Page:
5  Frank Fabozzi, Franco Modigliani, and Frank Jones, Foundations of Financial Markets and Institutions, Pearson, 4th ed, 2014, 23ff.

6  Guido Ferrarini and Paolo Saguato, ‘Regulating Financial Market Infrastructures’, in Niamh Moloney, Eilis Ferran, and Jennifer Payne (eds), The Oxford Handbook of Financial Regulation, Oxford University Press, 2015, 568.

7  Fabozzi, Modigliani, and Jones, n 5, 24.

8  CPSS—IOSCO, Principles for financial market infrastructures, 2012. See Paolo Saguato, Chapter 10, this volume.

9  Fabozzi, Modigliani, and Jones, n 5, 30.

10  Steven Schwarcz, ‘Systemic Risk’, Georgetown Law Journal (2008), 97, 193.

11  See the definition offered by the Systemic Risk Centre, London School of Economics, at www.systemicrisk.ac.uk/systemic-risk, accessed 1 July 2018.

12  FSB, ‘Reducing the Moral Hazard Posed by Systemically Important Financial Institutions, Recommendations and Time Lines’, 20 October 2010.

13  Jonathan Macey and Maureen O’Hara, ‘The Corporate Governance of Banks’, FRBNY Economic Policy Review, April 2003, 91.

14  See International Association of Insurance Supervisors (IAIS), Insurance core principles, updated November 2015.

15  ibid.

16  For a critical view, see Cristoph van der Elst, ‘Corporate Governance and Banks: How Justified is the Match’, Law Working Paper No 284/2015, who hardly finds convincing arguments for bank governance specificities.

17  Richard Dale, The Regulation of Investment Firms in the European Union’, in Guido Ferrarini (ed), Prudential Regulation of Banks and Securities Firms, Kluwer, 1995, 28 (comparing the regulation of banks with that of securities firms).

18  See Jens-Hinrich Binder, ‘Governance of Investment Firms under MiFID II’, in Danny Busch and Guido Ferrarini (eds), Regulation of the EU Financial Markets: MiFID II & MiFIR, Oxford University Press, 2017, 49.

19  See Julian Franks, Colin Mayer, and Oxford Economic Research Associates Ltd, Risks and Regulation in European Asset Management: Is There a Role for Capital Requirements, January 2001; Julian Franks and Colin Mayer, Risk, Regulation and Investor Protection: The Case of Investment Management, Oxford University Press, 1989.

20  See the Report by The High Level Group on Financial Supervision in the EU, chaired by Jacques de Larosière, 25 February 2009.

21  Grant Kirkpatrick, ‘The Corporate Governance Lessons from the Financial Crisis’, OECD Journal of Financial Market Trends (2009), 1, 61; EU Commission, Green Paper: Corporate governance in financial institutions and remuneration policies, COM(2010) 284 final.

22  Andrea Beltratti and René Stulz, ‘The Credit Crisis Around the Globe: Why Did Some Banks Perform Better?’, Journal of Financial Economics (2012), 105, 1, 1.

23  Ruediger Fahlenbrach and René Stulz, ‘Bank CEO Incentives and the Credit Crisis’, Journal of Financial Economics (2010), 99, 1, 11.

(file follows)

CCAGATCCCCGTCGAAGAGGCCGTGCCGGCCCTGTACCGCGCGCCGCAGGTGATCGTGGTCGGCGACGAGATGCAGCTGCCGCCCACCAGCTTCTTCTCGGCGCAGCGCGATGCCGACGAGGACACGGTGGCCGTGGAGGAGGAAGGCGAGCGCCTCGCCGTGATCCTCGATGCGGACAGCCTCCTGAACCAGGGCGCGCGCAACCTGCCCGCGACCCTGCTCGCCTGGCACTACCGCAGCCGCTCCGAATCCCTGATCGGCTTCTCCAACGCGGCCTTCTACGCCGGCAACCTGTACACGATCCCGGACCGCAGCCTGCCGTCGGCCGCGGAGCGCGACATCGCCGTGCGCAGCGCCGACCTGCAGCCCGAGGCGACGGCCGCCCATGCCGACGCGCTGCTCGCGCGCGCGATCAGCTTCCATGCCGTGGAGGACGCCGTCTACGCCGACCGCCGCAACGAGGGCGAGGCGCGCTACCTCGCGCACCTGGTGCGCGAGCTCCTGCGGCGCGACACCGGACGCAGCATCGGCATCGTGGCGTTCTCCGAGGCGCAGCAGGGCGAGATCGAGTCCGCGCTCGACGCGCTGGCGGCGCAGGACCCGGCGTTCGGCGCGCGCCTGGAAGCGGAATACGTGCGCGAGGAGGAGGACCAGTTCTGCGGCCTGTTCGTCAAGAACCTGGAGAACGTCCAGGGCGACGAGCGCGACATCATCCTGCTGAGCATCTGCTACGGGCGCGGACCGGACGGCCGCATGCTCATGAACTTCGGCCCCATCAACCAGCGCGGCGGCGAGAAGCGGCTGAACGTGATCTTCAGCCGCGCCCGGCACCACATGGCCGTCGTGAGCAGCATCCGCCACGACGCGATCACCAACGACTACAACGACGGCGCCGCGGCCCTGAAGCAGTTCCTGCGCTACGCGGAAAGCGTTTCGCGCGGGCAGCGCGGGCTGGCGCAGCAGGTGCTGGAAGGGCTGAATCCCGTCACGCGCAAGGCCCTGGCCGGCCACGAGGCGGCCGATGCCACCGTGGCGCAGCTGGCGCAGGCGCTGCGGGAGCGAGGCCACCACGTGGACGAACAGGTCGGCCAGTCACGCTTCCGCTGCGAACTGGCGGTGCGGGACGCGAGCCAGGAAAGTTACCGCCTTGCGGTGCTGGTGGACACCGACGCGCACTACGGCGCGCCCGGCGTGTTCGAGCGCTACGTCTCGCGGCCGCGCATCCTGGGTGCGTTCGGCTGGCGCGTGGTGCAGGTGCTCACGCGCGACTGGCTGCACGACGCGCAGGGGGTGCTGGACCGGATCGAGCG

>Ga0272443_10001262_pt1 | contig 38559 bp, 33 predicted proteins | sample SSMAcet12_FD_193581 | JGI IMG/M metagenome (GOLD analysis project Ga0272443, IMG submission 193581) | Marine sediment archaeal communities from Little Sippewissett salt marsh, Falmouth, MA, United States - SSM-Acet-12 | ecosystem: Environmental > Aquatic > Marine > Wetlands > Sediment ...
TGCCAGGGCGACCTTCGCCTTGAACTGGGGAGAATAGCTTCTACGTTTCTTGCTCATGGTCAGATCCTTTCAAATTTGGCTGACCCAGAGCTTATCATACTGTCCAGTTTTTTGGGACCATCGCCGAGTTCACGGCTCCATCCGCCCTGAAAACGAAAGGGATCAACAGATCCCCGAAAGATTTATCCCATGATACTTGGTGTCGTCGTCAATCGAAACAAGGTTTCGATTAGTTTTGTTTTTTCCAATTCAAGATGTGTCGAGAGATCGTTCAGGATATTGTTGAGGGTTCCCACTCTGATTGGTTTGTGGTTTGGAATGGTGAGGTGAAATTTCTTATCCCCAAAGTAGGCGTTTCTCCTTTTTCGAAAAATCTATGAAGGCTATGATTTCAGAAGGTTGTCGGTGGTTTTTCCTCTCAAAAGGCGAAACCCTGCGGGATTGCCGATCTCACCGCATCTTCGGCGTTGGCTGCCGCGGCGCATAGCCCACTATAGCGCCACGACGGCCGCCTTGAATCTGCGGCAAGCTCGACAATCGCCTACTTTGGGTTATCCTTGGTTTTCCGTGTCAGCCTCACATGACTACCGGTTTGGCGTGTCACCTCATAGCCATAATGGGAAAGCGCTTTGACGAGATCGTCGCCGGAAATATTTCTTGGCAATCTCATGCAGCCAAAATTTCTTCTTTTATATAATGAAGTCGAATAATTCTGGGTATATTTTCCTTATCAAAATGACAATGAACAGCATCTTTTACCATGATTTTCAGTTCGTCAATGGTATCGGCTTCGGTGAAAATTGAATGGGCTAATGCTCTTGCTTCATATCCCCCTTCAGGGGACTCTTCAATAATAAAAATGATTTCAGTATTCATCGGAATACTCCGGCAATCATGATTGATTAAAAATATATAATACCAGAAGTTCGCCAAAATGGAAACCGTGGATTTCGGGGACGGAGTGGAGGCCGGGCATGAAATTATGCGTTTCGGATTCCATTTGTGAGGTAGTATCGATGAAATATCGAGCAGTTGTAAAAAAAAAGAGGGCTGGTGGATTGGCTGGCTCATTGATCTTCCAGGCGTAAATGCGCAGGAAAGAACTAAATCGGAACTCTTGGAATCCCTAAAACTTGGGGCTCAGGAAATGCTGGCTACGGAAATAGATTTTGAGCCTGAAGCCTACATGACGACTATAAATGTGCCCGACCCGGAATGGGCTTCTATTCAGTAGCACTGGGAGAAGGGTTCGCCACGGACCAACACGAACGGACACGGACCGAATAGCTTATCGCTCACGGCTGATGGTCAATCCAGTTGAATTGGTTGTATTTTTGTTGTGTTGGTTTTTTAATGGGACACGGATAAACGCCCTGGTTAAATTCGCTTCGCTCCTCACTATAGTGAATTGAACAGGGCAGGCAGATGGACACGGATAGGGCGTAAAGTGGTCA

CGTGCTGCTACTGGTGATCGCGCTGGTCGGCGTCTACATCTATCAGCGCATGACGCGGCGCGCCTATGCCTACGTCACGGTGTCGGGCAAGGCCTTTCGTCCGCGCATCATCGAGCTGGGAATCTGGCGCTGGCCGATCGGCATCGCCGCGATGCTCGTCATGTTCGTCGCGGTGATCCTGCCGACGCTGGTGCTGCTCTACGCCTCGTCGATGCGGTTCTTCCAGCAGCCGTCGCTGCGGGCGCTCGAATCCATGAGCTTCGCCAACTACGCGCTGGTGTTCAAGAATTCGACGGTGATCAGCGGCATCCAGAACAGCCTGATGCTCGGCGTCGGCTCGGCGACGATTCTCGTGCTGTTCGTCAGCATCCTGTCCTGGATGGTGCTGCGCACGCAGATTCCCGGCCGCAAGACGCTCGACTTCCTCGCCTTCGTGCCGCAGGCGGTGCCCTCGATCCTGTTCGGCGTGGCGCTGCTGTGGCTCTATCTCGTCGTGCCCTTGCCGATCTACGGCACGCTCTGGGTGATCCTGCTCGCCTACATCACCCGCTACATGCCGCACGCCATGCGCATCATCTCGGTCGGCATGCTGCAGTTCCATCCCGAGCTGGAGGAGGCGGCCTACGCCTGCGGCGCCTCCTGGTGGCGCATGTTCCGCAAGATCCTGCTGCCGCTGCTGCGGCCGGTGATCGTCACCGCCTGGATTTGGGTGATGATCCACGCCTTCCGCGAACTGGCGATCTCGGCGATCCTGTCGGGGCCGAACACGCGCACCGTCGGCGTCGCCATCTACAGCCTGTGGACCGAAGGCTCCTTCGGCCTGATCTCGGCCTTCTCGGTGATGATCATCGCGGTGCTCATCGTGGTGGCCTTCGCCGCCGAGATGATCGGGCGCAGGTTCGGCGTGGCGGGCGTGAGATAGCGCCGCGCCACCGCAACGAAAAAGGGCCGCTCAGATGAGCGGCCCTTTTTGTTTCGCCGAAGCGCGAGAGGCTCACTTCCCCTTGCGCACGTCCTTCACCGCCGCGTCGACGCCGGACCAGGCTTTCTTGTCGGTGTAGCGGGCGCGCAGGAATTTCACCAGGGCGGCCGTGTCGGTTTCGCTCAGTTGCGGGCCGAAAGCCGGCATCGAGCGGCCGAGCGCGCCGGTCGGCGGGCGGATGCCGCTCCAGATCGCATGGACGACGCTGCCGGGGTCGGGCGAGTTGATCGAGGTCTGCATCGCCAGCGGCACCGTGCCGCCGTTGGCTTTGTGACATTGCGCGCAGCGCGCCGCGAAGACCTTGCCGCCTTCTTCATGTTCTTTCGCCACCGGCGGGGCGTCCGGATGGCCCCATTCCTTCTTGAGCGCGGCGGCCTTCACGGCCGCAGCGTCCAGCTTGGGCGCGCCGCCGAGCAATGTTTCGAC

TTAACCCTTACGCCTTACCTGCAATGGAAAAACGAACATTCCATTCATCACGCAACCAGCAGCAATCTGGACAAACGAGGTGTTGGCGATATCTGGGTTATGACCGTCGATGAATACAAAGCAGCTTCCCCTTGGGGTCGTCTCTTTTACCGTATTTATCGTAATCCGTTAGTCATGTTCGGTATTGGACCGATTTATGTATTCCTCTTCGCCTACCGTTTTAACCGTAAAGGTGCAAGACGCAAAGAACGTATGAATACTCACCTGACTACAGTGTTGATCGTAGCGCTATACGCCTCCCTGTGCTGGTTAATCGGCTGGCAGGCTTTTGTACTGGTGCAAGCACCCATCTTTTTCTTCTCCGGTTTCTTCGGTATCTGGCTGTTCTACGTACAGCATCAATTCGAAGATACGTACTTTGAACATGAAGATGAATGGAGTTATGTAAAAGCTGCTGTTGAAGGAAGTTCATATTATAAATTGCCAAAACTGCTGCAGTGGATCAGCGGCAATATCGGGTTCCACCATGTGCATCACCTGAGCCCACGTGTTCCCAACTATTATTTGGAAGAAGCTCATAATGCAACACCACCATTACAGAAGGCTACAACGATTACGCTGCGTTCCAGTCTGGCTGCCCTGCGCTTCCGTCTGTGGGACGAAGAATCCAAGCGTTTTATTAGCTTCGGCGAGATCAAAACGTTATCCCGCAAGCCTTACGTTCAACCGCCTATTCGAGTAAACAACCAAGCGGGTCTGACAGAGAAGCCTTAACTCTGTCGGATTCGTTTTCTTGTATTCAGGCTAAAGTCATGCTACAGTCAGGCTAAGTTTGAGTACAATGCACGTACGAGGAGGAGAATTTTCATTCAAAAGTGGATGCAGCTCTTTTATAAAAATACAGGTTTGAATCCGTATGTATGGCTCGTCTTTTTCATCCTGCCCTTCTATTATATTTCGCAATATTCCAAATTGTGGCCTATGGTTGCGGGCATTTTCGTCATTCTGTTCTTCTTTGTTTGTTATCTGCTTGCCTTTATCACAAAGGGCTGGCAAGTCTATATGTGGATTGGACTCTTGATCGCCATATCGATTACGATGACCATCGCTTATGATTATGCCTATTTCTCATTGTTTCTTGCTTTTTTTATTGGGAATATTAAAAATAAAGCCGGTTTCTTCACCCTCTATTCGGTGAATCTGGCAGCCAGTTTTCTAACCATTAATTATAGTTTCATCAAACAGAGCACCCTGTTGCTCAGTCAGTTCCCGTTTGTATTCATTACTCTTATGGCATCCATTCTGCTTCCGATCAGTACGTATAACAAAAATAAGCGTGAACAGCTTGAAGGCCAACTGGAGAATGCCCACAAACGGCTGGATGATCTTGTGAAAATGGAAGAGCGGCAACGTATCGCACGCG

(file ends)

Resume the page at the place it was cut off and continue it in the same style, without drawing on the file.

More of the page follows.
24  Lawrence White, ‘Corporate Governance and Prudential Regulation of Banks: Is There Any Connection?’, in Barth, Lin, and Wihlborg (eds), n 2, 344.

25  Anat Admati and Martin Hellwig, The Bankers’ New Clothes, Princeton University Press, 2013. Other important remedies are analysed by Paul Davies and Klaus Hopt, Chapter 6, this volume.

26  See Johannes Adolff, Katja Langenbucher, and Christina Parajon Skinner, Chapter 14, this volume, with special reference to Germany and the United States; Maribel Sáez-Lacave and María Gutiérrez-Urtiaga, Chapter 22, this volume, concerning the Spanish crisis of public banks.

27  Andrew Ellul and Vijay Yerramilli, ‘Stronger Risk Controls, Lower Risk: Evidence from U.S. Bank Holding Companies’, Journal of Finance (2013), 68, 1757.

28  See René Stulz, ‘Risk-Taking and Risk Management by Banks’, Journal of Applied Corporate Finance (2015), 27, 8; Andrew Ellul, ‘The Role of Risk Management in Corporate Governance’, Annual Review of Financial Economics (2015), 7, 279, who reached similar conclusions, in line with the official reports cited earlier, at least for what concerns risk management failures before and throughout the financial crisis.

29  See Jens-Hinrich Binder, Chapter 2, and Arthur van den Hurk and Michele Siri, Chapter 3, both this volume.

30  See G20/OECD, ‘Principles of Corporate Governance’, 2015, available at http://www.oecd.org/corporate/principles-corporate-governance.htm, accessed 1 July 2018.

31  See OECD ‘Guidelines on Insurer Governance’, 2011, 13. The Guidelines were established as an OECD Recommendation in 2005 and were revised in 2011. They complement the OECD ‘Recommendation of the Council on Core principles of Occupational Pension Regulation’ and the OECD ‘Principles of Corporate Governance’.